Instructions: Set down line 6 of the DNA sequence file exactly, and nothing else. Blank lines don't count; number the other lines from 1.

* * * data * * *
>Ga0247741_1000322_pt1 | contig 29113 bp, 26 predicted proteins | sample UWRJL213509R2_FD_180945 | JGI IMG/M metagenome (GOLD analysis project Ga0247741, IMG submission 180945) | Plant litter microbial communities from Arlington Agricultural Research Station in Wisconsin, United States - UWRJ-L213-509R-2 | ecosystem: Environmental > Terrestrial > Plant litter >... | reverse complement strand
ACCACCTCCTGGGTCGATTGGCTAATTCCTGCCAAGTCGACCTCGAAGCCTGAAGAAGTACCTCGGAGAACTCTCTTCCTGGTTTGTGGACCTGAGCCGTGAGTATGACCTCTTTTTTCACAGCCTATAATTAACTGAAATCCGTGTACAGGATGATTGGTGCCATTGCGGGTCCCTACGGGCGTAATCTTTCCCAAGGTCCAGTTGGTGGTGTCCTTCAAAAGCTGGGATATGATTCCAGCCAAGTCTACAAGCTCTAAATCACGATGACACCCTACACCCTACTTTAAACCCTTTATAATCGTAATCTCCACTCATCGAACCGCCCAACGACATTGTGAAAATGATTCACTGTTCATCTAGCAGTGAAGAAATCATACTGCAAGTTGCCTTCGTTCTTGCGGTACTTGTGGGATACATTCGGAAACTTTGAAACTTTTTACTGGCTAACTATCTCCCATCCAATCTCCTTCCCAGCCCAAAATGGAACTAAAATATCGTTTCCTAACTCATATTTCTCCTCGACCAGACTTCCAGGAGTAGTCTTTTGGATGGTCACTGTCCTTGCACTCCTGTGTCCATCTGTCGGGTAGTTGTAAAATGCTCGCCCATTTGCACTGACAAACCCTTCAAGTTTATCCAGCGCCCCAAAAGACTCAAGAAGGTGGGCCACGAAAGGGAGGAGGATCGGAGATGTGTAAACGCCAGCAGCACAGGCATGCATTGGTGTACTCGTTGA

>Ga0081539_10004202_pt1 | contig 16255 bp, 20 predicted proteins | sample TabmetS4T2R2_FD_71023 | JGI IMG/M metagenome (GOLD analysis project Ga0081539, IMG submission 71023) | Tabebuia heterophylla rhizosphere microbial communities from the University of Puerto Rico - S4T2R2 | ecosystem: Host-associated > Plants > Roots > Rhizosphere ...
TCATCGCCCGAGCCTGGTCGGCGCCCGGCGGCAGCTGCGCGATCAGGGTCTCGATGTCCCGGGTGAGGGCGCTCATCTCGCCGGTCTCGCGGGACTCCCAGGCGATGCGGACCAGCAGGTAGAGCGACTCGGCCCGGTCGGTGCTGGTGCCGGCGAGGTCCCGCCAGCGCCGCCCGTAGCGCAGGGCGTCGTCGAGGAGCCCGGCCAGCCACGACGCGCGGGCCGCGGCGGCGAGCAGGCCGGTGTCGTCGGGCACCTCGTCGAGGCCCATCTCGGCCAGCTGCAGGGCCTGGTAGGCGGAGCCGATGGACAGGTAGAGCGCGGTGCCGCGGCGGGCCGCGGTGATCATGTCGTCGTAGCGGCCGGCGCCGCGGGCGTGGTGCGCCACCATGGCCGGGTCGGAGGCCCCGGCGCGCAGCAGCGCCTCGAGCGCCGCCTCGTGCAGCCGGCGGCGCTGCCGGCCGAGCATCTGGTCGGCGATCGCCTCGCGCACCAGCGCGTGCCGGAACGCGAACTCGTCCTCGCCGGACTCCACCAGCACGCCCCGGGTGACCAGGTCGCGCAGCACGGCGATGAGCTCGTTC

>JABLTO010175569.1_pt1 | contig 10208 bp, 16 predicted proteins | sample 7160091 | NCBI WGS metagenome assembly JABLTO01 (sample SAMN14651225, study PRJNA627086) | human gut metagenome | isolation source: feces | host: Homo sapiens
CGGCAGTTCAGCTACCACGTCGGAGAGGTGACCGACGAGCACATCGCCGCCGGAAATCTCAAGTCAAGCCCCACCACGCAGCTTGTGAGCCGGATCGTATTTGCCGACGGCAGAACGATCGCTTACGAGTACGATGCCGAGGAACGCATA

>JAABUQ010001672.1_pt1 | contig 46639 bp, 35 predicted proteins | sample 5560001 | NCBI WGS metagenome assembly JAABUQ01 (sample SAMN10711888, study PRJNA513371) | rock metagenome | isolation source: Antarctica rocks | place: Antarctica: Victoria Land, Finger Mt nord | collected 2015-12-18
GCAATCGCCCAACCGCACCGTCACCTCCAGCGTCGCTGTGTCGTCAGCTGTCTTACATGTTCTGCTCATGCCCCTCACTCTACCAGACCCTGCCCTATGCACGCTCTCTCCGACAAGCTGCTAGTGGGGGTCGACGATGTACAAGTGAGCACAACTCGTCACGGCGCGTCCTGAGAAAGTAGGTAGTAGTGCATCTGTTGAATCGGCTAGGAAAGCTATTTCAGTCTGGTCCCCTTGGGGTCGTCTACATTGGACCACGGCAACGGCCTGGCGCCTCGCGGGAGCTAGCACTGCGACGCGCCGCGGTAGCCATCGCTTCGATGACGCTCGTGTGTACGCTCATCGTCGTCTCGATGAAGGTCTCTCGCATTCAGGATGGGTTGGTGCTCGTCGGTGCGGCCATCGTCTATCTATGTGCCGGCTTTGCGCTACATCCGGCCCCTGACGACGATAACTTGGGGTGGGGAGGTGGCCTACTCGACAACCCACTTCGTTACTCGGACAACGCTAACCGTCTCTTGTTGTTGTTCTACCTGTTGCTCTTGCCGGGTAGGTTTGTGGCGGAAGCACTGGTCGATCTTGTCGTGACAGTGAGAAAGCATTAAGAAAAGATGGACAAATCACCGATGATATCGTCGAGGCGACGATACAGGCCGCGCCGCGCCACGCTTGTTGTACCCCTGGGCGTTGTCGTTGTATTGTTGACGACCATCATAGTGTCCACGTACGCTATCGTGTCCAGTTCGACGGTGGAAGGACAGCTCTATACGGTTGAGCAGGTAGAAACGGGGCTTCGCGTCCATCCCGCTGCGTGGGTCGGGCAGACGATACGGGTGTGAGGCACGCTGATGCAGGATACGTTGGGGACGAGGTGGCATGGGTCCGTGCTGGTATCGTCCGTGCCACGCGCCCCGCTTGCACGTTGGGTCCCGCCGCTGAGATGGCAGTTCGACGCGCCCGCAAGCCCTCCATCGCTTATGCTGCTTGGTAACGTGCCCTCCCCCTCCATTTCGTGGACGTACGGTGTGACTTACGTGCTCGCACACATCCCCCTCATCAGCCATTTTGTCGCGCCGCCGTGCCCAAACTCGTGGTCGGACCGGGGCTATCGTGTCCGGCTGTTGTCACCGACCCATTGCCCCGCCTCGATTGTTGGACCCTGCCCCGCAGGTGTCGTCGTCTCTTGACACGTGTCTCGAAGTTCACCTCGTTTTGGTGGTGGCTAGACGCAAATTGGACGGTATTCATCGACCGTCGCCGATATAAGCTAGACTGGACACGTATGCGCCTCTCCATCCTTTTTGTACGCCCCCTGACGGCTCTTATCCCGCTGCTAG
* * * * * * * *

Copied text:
CGGCAGTTCAGCTACCACGTCGGAGAGGTGACCGACGAGCACATCGCCGCCGGAAATCTCAAGTCAAGCCCCACCACGCAGCTTGTGAGCCGGATCGTATTTGCCGACGGCAGAACGATCGCTTACGAGTACGATGCCGAGGAACGCATA